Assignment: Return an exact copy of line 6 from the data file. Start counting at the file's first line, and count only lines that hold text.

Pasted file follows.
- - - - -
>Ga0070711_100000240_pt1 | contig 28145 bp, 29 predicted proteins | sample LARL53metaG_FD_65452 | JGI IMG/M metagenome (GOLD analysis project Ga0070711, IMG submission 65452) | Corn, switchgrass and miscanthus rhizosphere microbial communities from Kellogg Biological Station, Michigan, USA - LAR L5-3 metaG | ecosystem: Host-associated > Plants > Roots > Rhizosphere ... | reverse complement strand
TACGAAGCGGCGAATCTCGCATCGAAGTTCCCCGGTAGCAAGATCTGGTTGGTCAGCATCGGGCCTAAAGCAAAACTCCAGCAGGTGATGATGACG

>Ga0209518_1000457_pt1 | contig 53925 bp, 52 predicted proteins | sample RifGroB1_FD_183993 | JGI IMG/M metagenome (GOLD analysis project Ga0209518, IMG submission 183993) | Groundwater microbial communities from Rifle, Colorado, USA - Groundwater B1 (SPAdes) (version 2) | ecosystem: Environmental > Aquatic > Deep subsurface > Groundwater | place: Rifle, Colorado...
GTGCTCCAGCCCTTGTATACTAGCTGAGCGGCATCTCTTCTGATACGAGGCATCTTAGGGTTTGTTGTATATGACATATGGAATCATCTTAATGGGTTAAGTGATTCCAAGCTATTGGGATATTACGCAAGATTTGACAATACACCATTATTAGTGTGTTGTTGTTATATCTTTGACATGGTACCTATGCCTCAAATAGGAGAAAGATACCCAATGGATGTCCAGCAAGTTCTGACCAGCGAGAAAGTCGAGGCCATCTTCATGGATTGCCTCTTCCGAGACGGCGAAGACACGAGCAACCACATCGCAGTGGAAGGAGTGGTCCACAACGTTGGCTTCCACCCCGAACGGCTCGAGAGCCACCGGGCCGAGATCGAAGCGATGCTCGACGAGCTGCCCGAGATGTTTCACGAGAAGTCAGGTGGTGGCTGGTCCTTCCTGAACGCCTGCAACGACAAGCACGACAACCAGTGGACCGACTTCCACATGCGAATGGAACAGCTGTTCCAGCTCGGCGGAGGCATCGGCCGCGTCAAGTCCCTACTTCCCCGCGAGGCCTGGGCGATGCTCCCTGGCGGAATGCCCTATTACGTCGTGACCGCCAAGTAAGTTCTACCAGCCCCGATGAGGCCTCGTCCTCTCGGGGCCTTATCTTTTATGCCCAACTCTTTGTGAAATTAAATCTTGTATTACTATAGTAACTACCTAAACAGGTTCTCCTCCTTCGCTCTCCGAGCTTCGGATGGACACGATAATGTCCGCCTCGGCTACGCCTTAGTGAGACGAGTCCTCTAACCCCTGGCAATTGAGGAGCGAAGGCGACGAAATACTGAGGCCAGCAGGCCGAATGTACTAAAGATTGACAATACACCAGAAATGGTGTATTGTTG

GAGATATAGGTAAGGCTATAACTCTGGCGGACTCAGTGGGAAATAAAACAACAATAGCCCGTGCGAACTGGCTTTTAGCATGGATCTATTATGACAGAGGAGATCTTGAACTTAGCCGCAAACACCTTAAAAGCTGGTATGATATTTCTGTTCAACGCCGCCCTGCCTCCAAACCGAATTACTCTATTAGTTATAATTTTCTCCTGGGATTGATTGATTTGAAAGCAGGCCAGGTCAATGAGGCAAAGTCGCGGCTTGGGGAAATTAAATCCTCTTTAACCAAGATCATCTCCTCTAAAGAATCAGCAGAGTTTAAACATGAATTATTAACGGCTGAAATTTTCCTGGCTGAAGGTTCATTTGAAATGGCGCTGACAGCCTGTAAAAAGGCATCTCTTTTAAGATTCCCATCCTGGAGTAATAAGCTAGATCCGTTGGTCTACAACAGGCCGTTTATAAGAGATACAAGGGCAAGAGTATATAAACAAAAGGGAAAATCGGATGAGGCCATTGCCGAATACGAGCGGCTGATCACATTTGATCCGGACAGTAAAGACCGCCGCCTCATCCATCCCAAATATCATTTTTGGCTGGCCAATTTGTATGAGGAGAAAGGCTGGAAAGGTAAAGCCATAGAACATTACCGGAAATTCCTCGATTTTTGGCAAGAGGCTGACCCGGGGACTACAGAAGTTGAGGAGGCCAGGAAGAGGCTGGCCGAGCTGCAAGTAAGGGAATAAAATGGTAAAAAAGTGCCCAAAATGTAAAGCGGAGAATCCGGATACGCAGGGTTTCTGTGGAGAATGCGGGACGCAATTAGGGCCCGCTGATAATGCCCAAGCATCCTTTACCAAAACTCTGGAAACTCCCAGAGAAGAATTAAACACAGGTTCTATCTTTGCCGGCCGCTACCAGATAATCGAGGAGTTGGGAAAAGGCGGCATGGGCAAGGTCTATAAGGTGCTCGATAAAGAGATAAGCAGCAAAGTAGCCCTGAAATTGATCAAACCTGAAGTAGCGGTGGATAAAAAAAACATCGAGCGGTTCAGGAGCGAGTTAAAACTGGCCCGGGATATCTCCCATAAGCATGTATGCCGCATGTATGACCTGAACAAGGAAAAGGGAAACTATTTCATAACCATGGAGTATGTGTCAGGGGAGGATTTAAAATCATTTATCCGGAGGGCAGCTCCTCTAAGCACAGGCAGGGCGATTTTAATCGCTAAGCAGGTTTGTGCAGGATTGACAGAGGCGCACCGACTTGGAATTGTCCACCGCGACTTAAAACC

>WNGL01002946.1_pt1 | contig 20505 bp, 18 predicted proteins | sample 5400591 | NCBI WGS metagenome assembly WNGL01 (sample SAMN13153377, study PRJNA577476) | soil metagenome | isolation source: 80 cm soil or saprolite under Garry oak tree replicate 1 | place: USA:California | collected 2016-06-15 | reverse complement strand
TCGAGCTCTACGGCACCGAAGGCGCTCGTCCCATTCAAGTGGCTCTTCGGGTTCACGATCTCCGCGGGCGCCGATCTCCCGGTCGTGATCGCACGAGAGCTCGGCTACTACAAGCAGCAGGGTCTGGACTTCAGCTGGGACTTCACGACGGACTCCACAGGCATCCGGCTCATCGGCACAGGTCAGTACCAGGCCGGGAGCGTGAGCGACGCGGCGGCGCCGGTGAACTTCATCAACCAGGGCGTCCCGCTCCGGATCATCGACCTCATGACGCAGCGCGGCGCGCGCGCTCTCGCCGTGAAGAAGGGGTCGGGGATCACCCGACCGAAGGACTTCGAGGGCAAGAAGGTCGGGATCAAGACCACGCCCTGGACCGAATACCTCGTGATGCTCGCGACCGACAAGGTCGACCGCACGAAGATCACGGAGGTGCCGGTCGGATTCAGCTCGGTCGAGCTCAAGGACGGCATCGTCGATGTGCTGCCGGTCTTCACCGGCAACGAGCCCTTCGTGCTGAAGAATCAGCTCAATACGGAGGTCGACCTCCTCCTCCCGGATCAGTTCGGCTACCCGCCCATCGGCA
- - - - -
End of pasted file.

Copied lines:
>WNGL01002946.1_pt1 | contig 20505 bp, 18 predicted proteins | sample 5400591 | NCBI WGS metagenome assembly WNGL01 (sample SAMN13153377, study PRJNA577476) | soil metagenome | isolation source: 80 cm soil or saprolite under Garry oak tree replicate 1 | place: USA:California | collected 2016-06-15 | reverse complement strand